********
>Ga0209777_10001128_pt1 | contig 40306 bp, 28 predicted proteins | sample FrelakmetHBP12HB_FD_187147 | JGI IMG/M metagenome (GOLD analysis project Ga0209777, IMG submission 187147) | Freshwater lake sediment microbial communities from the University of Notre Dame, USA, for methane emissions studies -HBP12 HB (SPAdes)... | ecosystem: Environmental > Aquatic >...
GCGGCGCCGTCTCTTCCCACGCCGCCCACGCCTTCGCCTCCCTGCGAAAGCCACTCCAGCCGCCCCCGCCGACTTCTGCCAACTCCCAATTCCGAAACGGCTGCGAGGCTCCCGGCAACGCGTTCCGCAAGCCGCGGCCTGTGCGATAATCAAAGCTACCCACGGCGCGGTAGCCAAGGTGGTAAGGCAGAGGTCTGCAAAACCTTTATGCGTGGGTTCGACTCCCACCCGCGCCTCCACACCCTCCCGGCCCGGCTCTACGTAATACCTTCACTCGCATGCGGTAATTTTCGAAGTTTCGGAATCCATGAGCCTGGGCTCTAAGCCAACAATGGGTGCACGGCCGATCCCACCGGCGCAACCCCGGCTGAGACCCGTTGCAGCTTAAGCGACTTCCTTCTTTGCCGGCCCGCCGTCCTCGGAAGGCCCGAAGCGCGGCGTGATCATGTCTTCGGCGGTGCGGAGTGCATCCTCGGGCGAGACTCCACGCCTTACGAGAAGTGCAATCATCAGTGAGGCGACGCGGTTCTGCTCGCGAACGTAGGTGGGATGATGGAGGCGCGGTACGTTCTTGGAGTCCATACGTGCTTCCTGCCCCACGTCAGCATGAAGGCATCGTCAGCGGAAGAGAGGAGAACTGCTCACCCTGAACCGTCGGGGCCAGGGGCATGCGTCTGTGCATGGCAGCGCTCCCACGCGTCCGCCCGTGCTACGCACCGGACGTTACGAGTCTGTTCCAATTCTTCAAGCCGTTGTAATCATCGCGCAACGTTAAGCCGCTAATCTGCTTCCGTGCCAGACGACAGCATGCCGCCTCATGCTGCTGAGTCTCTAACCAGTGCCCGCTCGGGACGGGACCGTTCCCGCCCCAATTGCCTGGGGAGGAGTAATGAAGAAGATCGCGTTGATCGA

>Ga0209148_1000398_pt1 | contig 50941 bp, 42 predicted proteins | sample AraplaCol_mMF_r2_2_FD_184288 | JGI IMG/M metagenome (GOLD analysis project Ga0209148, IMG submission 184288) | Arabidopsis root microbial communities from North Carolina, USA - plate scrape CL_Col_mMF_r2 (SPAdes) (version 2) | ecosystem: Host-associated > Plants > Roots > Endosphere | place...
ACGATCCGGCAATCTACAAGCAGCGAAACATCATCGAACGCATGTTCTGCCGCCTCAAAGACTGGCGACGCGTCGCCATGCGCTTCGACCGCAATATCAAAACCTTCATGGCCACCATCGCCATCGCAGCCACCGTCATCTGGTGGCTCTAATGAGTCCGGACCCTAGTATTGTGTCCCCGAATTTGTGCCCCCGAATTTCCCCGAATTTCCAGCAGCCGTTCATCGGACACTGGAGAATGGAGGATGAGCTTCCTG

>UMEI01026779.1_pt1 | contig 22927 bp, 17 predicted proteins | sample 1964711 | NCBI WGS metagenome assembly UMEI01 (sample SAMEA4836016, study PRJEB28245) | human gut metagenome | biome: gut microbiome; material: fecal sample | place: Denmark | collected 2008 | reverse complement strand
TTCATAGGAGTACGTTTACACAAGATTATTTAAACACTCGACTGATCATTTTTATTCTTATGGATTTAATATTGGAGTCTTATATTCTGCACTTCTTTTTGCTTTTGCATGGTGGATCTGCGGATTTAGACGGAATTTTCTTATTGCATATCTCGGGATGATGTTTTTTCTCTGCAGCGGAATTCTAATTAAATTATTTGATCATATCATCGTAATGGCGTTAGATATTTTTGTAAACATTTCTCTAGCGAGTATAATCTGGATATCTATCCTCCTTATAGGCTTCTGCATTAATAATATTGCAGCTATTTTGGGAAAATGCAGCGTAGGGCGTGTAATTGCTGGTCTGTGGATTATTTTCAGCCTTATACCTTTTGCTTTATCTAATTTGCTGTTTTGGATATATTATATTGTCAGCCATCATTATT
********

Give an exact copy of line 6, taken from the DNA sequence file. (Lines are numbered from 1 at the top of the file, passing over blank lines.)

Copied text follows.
TTCATAGGAGTACGTTTACACAAGATTATTTAAACACTCGACTGATCATTTTTATTCTTATGGATTTAATATTGGAGTCTTATATTCTGCACTTCTTTTTGCTTTTGCATGGTGGATCTGCGGATTTAGACGGAATTTTCTTATTGCATATCTCGGGATGATGTTTTTTCTCTGCAGCGGAATTCTAATTAAATTATTTGATCATATCATCGTAATGGCGTTAGATATTTTTGTAAACATTTCTCTAGCGAGTATAATCTGGATATCTATCCTCCTTATAGGCTTCTGCATTAATAATATTGCAGCTATTTTGGGAAAATGCAGCGTAGGGCGTGTAATTGCTGGTCTGTGGATTATTTTCAGCCTTATACCTTTTGCTTTATCTAATTTGCTGTTTTGGATATATTATATTGTCAGCCATCATTATT